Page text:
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Resources on Race Relations: Resources for Schools to address issues of race/ethnic relations

This list is in process. We plan to update it periodically at least as long as our project continues (currently through 2001). At this point, we are not recommending any particular resources over others. Resources that appear on this list have not been through any kind of screening or evaluation; we are simply passing the information along and expecting that interested users will review any materials themselves. Also, please note that we have tried to include only resources that specifically address inter-group relations, and have not included the vast materials that teach about a single group.

Videos and Films: (note that many of these require a facilitator)

Color of Fear. Lee Mun-Wah holds a dialogue with six men, including Asian, African American, European American, and Latino men about race and racism in their lives. To find out how this video can be used in your context and for information on local facilitators contact: Stir Fry Consulting 470 3rd Street Oakland Ca. 510-419-3930

Skin Deep. A group of multicultural college students dialogue on issues of race and racism. Originally filmed in 1994, includes an update fimed with four of the students in 1997. Discussion guide included.For more information: Iris Films Website: or, write to Skin Deep, c/o 105 Terry Drive, Suite 120 Newton, PA 18940-3425

Peace Talks: Stepping up to Peace. Series of videos shows multiethnic groups of teenagers in three cities––The Bronx, NY; Talahassee, FL; and Pinole, CA --talking about violence, race relations, and building community. Michael Pritchard is the facilitator. Distributed by: The Bureau for At-Risk Youth. 135 Dupont St., Plainview, NY 11803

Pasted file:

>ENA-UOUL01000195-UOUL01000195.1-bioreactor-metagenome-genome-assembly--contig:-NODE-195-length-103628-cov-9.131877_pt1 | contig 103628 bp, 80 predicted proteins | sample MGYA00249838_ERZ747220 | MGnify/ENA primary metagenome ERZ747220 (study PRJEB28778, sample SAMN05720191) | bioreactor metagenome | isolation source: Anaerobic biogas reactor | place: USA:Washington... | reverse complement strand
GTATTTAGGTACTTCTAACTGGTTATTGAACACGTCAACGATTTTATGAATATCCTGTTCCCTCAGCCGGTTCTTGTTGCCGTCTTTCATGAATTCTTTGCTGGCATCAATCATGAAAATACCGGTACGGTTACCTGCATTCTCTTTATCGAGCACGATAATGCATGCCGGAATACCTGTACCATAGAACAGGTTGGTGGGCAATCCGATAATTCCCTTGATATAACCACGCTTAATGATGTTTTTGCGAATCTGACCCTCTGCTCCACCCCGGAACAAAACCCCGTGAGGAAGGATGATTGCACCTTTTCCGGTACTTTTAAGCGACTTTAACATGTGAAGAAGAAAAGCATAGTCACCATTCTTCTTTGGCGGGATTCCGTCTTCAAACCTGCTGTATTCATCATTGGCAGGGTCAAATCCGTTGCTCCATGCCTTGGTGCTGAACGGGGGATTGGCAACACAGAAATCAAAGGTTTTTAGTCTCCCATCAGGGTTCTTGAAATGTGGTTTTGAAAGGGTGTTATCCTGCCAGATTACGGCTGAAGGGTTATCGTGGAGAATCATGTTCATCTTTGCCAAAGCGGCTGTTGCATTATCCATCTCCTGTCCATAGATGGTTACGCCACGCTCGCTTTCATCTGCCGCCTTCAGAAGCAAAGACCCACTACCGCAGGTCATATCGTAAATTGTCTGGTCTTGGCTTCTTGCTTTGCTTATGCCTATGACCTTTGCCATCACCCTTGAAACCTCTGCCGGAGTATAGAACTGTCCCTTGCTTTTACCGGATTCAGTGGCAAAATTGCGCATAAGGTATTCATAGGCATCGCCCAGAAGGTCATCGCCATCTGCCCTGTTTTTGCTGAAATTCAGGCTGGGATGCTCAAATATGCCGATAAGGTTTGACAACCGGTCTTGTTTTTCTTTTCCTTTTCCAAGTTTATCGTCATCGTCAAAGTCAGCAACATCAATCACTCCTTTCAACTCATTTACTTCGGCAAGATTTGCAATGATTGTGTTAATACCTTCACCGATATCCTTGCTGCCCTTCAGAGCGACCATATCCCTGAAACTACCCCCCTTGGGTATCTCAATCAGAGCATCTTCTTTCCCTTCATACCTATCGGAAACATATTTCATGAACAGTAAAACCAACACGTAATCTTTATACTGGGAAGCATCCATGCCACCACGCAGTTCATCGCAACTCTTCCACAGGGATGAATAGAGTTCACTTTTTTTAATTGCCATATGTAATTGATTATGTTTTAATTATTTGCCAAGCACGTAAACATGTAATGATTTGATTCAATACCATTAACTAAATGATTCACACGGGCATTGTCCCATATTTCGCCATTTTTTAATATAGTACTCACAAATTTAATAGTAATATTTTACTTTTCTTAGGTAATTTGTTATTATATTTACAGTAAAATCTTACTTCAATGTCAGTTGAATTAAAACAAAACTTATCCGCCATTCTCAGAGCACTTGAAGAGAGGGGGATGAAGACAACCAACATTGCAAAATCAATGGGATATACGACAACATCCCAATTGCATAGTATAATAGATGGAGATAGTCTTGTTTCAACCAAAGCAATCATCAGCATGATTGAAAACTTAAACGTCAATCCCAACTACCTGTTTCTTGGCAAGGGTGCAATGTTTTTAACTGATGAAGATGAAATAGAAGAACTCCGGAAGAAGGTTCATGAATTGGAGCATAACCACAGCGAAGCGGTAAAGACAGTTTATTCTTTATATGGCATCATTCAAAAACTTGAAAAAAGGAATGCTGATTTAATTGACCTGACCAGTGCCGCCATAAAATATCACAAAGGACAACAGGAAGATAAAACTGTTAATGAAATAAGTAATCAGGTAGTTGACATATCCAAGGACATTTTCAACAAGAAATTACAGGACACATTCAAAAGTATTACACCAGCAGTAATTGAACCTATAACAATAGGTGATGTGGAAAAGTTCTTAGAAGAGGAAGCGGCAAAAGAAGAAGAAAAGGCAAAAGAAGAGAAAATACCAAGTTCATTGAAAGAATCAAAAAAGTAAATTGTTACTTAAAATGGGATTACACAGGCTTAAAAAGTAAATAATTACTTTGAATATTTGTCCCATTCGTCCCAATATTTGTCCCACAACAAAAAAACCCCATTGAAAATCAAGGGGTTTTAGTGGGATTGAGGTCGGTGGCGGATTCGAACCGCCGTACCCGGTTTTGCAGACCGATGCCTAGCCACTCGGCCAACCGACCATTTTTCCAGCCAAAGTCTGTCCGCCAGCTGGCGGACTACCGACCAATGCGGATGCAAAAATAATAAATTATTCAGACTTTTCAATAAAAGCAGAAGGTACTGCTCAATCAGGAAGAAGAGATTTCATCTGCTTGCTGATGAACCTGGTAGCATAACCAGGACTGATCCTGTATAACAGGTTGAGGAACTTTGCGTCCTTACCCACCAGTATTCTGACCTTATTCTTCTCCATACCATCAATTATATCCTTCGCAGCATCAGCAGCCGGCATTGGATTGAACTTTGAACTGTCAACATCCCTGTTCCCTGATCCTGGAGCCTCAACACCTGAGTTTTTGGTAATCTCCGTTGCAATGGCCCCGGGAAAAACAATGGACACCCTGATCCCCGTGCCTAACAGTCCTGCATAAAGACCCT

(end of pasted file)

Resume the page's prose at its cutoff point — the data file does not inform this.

Fear and Learning at Hoover Elementary. An award winning documentary on the conflicts and tensions created by the current anti-immigrant, anti-bilingual climate and the impact on teachers and children. Good for raising awareness, but does not provide strategies or solutions. For more information call: Video Finders 1-800-842-2298

Off Track: Classroom Privilege for All. By Michele Fine, et al. "This video takes the viewer into a World Literatures classroom where all the students in the room––lower income, middle class, and affluent: white, African American, Asian-American and Latino; girls and boys; those automatically ‘advanced’ and those who have been labeled in need of ‘special education’––receive and produce high quality education. Ideal for staff development." 30 min. Available from:

NECA/Teaching for Change PO Box 73038 Washington, DC 20056-3038 Phone: (202) 238-2379 FAX ((202) 238-2378 E-mail: Website:


Rethinking Schools (An Urban Educational Journal). Regularly contains features addressing issues of ethnic, racial, and linguistic diversity from critical perspectives.

Rethinking Schools, Ltd. 1001 E. Keefe Avenue, Milwaukee, WI 53212. Tel: (414) 964-9646; FAX: (414) 964-7220. Current subscription Rates: $12.50 for one year

Teaching Tolerance. Designed for teachers. Published by the Southern Poverty Law Center, 400 Washington Ave., Montgomery, Alabama 36104. Tel: (334) 264-0268; Order FAX: (334) 264-3121. Free to educators who request subscription on school letterhead.